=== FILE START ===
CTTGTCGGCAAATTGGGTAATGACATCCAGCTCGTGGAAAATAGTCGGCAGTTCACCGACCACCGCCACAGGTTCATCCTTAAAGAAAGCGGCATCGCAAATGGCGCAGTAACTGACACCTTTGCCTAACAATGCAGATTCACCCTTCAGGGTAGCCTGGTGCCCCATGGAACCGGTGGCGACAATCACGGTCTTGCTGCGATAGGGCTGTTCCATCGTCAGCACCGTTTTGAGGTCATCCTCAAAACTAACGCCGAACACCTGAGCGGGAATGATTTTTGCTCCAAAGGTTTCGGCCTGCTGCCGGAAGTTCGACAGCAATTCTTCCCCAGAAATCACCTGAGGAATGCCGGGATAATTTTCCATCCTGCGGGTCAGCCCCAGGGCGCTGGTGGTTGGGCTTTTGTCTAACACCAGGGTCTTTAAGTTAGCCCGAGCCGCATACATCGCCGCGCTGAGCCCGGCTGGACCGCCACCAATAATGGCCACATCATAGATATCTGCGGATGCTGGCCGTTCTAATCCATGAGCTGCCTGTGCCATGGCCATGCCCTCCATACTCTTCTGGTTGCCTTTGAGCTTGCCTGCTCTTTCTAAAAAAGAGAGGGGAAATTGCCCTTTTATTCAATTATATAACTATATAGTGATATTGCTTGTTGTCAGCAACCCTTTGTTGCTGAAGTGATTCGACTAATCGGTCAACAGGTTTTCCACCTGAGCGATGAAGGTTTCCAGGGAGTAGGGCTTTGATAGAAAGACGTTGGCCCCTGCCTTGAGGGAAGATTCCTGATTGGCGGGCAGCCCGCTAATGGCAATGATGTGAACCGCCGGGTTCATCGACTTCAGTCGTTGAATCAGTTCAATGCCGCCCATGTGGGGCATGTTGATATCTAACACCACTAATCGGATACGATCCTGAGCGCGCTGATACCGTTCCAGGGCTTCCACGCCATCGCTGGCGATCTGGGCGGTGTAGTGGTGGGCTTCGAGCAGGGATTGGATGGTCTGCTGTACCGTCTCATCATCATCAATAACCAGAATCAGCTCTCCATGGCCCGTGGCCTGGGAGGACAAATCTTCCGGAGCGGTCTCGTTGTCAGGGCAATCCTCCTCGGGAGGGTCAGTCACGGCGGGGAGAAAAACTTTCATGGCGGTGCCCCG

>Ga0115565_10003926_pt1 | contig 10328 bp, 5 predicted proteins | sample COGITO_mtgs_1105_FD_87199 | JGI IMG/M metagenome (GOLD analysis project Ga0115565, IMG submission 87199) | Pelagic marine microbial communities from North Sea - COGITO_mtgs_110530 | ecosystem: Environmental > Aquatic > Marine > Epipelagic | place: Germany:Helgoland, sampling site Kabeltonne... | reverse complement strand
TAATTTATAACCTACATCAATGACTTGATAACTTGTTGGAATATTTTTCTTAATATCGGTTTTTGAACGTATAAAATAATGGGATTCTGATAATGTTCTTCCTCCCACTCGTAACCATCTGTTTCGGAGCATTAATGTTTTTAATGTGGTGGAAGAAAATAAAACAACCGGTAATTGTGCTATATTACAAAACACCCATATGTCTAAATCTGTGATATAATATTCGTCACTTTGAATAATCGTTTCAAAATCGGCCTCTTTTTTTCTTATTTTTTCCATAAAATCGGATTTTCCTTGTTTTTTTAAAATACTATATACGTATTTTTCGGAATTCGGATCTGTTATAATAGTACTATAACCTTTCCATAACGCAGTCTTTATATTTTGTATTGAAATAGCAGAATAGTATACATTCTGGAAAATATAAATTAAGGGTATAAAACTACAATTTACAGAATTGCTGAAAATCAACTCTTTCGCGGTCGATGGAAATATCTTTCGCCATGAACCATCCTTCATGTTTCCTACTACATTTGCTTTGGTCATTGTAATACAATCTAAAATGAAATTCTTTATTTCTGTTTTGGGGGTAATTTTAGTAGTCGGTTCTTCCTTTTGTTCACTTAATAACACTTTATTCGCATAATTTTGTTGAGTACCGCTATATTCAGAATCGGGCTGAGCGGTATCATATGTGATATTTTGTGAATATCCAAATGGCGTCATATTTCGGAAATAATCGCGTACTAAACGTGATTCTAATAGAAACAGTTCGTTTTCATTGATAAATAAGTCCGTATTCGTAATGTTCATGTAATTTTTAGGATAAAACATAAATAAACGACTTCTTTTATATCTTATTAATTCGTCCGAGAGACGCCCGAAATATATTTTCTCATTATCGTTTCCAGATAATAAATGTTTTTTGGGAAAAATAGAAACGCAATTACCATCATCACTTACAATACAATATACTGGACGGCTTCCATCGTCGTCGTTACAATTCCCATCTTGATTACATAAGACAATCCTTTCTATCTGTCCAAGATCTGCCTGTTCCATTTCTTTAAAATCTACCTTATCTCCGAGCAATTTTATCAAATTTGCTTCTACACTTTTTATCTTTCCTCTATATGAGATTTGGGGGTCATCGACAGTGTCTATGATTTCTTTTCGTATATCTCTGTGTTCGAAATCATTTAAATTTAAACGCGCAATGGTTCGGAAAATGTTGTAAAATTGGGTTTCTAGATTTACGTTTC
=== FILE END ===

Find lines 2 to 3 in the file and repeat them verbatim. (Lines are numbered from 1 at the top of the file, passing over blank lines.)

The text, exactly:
>Ga0115565_10003926_pt1 | contig 10328 bp, 5 predicted proteins | sample COGITO_mtgs_1105_FD_87199 | JGI IMG/M metagenome (GOLD analysis project Ga0115565, IMG submission 87199) | Pelagic marine microbial communities from North Sea - COGITO_mtgs_110530 | ecosystem: Environmental > Aquatic > Marine > Epipelagic | place: Germany:Helgoland, sampling site Kabeltonne... | reverse complement strand
TAATTTATAACCTACATCAATGACTTGATAACTTGTTGGAATATTTTTCTTAATATCGGTTTTTGAACGTATAAAATAATGGGATTCTGATAATGTTCTTCCTCCCACTCGTAACCATCTGTTTCGGAGCATTAATGTTTTTAATGTGGTGGAAGAAAATAAAACAACCGGTAATTGTGCTATATTACAAAACACCCATATGTCTAAATCTGTGATATAATATTCGTCACTTTGAATAATCGTTTCAAAATCGGCCTCTTTTTTTCTTATTTTTTCCATAAAATCGGATTTTCCTTGTTTTTTTAAAATACTATATACGTATTTTTCGGAATTCGGATCTGTTATAATAGTACTATAACCTTTCCATAACGCAGTCTTTATATTTTGTATTGAAATAGCAGAATAGTATACATTCTGGAAAATATAAATTAAGGGTATAAAACTACAATTTACAGAATTGCTGAAAATCAACTCTTTCGCGGTCGATGGAAATATCTTTCGCCATGAACCATCCTTCATGTTTCCTACTACATTTGCTTTGGTCATTGTAATACAATCTAAAATGAAATTCTTTATTTCTGTTTTGGGGGTAATTTTAGTAGTCGGTTCTTCCTTTTGTTCACTTAATAACACTTTATTCGCATAATTTTGTTGAGTACCGCTATATTCAGAATCGGGCTGAGCGGTATCATATGTGATATTTTGTGAATATCCAAATGGCGTCATATTTCGGAAATAATCGCGTACTAAACGTGATTCTAATAGAAACAGTTCGTTTTCATTGATAAATAAGTCCGTATTCGTAATGTTCATGTAATTTTTAGGATAAAACATAAATAAACGACTTCTTTTATATCTTATTAATTCGTCCGAGAGACGCCCGAAATATATTTTCTCATTATCGTTTCCAGATAATAAATGTTTTTTGGGAAAAATAGAAACGCAATTACCATCATCACTTACAATACAATATACTGGACGGCTTCCATCGTCGTCGTTACAATTCCCATCTTGATTACATAAGACAATCCTTTCTATCTGTCCAAGATCTGCCTGTTCCATTTCTTTAAAATCTACCTTATCTCCGAGCAATTTTATCAAATTTGCTTCTACACTTTTTATCTTTCCTCTATATGAGATTTGGGGGTCATCGACAGTGTCTATGATTTCTTTTCGTATATCTCTGTGTTCGAAATCATTTAAATTTAAACGCGCAATGGTTCGGAAAATGTTGTAAAATTGGGTTTCTAGATTTACGTTTC